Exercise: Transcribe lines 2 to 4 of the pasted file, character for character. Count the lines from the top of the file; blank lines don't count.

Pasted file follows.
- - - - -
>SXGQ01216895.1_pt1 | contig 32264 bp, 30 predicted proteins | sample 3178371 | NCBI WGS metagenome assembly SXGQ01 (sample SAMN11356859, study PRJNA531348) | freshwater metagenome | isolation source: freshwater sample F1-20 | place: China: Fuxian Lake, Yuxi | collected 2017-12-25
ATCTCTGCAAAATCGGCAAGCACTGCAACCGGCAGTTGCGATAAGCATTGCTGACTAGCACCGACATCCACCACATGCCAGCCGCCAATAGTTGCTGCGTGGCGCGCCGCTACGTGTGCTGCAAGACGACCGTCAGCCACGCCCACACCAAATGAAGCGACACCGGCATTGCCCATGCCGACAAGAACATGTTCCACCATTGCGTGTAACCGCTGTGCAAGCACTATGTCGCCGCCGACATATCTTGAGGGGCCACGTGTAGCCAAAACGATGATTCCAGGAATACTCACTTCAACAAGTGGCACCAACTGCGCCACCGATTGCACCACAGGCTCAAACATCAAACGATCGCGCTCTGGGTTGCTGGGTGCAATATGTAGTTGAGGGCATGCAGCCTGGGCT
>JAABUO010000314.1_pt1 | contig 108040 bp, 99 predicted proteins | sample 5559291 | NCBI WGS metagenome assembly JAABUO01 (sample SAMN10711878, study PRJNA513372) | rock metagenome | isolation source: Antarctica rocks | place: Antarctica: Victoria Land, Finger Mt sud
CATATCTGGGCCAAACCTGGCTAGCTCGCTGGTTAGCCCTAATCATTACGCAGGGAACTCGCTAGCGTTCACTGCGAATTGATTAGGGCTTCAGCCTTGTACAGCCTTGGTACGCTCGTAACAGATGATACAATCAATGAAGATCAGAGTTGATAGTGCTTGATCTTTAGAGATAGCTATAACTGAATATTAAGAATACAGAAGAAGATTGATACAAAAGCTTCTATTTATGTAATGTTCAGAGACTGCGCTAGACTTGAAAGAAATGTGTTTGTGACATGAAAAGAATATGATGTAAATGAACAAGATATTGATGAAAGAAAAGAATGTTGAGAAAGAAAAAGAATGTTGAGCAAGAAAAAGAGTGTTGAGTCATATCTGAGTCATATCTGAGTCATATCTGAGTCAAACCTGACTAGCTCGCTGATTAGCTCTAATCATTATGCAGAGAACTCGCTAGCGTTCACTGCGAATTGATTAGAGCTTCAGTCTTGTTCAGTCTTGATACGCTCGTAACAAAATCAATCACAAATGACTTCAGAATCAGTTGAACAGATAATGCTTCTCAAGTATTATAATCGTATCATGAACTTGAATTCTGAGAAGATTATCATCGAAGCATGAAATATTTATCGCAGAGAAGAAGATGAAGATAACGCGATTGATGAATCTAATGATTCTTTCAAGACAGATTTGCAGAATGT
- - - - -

ATCTCTGCAAAATCGGCAAGCACTGCAACCGGCAGTTGCGATAAGCATTGCTGACTAGCACCGACATCCACCACATGCCAGCCGCCAATAGTTGCTGCGTGGCGCGCCGCTACGTGTGCTGCAAGACGACCGTCAGCCACGCCCACACCAAATGAAGCGACACCGGCATTGCCCATGCCGACAAGAACATGTTCCACCATTGCGTGTAACCGCTGTGCAAGCACTATGTCGCCGCCGACATATCTTGAGGGGCCACGTGTAGCCAAAACGATGATTCCAGGAATACTCACTTCAACAAGTGGCACCAACTGCGCCACCGATTGCACCACAGGCTCAAACATCAAACGATCGCGCTCTGGGTTGCTGGGTGCAATATGTAGTTGAGGGCATGCAGCCTGGGCT
>JAABUO010000314.1_pt1 | contig 108040 bp, 99 predicted proteins | sample 5559291 | NCBI WGS metagenome assembly JAABUO01 (sample SAMN10711878, study PRJNA513372) | rock metagenome | isolation source: Antarctica rocks | place: Antarctica: Victoria Land, Finger Mt sud
CATATCTGGGCCAAACCTGGCTAGCTCGCTGGTTAGCCCTAATCATTACGCAGGGAACTCGCTAGCGTTCACTGCGAATTGATTAGGGCTTCAGCCTTGTACAGCCTTGGTACGCTCGTAACAGATGATACAATCAATGAAGATCAGAGTTGATAGTGCTTGATCTTTAGAGATAGCTATAACTGAATATTAAGAATACAGAAGAAGATTGATACAAAAGCTTCTATTTATGTAATGTTCAGAGACTGCGCTAGACTTGAAAGAAATGTGTTTGTGACATGAAAAGAATATGATGTAAATGAACAAGATATTGATGAAAGAAAAGAATGTTGAGAAAGAAAAAGAATGTTGAGCAAGAAAAAGAGTGTTGAGTCATATCTGAGTCATATCTGAGTCATATCTGAGTCAAACCTGACTAGCTCGCTGATTAGCTCTAATCATTATGCAGAGAACTCGCTAGCGTTCACTGCGAATTGATTAGAGCTTCAGTCTTGTTCAGTCTTGATACGCTCGTAACAAAATCAATCACAAATGACTTCAGAATCAGTTGAACAGATAATGCTTCTCAAGTATTATAATCGTATCATGAACTTGAATTCTGAGAAGATTATCATCGAAGCATGAAATATTTATCGCAGAGAAGAAGATGAAGATAACGCGATTGATGAATCTAATGATTCTTTCAAGACAGATTTGCAGAATGT